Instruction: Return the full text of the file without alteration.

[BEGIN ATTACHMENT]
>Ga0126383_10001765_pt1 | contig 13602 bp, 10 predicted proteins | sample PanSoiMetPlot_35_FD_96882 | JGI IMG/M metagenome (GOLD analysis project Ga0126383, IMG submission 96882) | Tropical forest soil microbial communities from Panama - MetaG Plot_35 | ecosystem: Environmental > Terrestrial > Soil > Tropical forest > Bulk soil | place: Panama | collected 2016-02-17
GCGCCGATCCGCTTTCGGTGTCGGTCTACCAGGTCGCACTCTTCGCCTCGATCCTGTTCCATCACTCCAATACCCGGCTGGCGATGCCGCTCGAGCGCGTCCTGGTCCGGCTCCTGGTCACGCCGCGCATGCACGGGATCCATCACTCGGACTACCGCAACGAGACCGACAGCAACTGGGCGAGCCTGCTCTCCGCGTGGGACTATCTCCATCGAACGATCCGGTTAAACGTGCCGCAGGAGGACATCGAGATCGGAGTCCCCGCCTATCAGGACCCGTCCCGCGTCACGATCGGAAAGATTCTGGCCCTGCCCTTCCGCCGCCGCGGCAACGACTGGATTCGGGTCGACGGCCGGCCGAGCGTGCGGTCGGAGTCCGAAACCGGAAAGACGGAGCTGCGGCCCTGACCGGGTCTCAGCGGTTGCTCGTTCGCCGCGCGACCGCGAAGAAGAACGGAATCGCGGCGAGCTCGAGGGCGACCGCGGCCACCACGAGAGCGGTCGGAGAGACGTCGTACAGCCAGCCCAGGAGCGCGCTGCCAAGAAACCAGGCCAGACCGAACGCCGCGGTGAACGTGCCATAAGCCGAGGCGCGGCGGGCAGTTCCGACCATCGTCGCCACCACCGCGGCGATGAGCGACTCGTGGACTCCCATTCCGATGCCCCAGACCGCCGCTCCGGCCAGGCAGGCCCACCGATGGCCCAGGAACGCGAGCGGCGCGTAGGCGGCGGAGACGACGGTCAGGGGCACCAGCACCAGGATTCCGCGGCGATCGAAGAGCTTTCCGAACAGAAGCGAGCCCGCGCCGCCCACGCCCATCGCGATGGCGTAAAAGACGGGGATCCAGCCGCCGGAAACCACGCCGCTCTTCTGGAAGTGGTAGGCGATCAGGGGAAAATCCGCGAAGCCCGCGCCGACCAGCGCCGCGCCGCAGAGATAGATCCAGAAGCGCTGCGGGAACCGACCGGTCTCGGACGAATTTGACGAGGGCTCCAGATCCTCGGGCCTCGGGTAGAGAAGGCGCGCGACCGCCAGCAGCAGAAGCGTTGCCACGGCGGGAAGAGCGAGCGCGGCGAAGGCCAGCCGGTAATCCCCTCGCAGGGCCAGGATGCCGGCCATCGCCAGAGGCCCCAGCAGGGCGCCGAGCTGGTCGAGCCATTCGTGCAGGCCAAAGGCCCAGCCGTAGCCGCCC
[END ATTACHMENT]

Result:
>Ga0126383_10001765_pt1 | contig 13602 bp, 10 predicted proteins | sample PanSoiMetPlot_35_FD_96882 | JGI IMG/M metagenome (GOLD analysis project Ga0126383, IMG submission 96882) | Tropical forest soil microbial communities from Panama - MetaG Plot_35 | ecosystem: Environmental > Terrestrial > Soil > Tropical forest > Bulk soil | place: Panama | collected 2016-02-17
GCGCCGATCCGCTTTCGGTGTCGGTCTACCAGGTCGCACTCTTCGCCTCGATCCTGTTCCATCACTCCAATACCCGGCTGGCGATGCCGCTCGAGCGCGTCCTGGTCCGGCTCCTGGTCACGCCGCGCATGCACGGGATCCATCACTCGGACTACCGCAACGAGACCGACAGCAACTGGGCGAGCCTGCTCTCCGCGTGGGACTATCTCCATCGAACGATCCGGTTAAACGTGCCGCAGGAGGACATCGAGATCGGAGTCCCCGCCTATCAGGACCCGTCCCGCGTCACGATCGGAAAGATTCTGGCCCTGCCCTTCCGCCGCCGCGGCAACGACTGGATTCGGGTCGACGGCCGGCCGAGCGTGCGGTCGGAGTCCGAAACCGGAAAGACGGAGCTGCGGCCCTGACCGGGTCTCAGCGGTTGCTCGTTCGCCGCGCGACCGCGAAGAAGAACGGAATCGCGGCGAGCTCGAGGGCGACCGCGGCCACCACGAGAGCGGTCGGAGAGACGTCGTACAGCCAGCCCAGGAGCGCGCTGCCAAGAAACCAGGCCAGACCGAACGCCGCGGTGAACGTGCCATAAGCCGAGGCGCGGCGGGCAGTTCCGACCATCGTCGCCACCACCGCGGCGATGAGCGACTCGTGGACTCCCATTCCGATGCCCCAGACCGCCGCTCCGGCCAGGCAGGCCCACCGATGGCCCAGGAACGCGAGCGGCGCGTAGGCGGCGGAGACGACGGTCAGGGGCACCAGCACCAGGATTCCGCGGCGATCGAAGAGCTTTCCGAACAGAAGCGAGCCCGCGCCGCCCACGCCCATCGCGATGGCGTAAAAGACGGGGATCCAGCCGCCGGAAACCACGCCGCTCTTCTGGAAGTGGTAGGCGATCAGGGGAAAATCCGCGAAGCCCGCGCCGACCAGCGCCGCGCCGCAGAGATAGATCCAGAAGCGCTGCGGGAACCGACCGGTCTCGGACGAATTTGACGAGGGCTCCAGATCCTCGGGCCTCGGGTAGAGAAGGCGCGCGACCGCCAGCAGCAGAAGCGTTGCCACGGCGGGAAGAGCGAGCGCGGCGAAGGCCAGCCGGTAATCCCCTCGCAGGGCCAGGATGCCGGCCATCGCCAGAGGCCCCAGCAGGGCGCCGAGCTGGTCGAGCCATTCGTGCAGGCCAAAGGCCCAGCCGTAGCCGCCC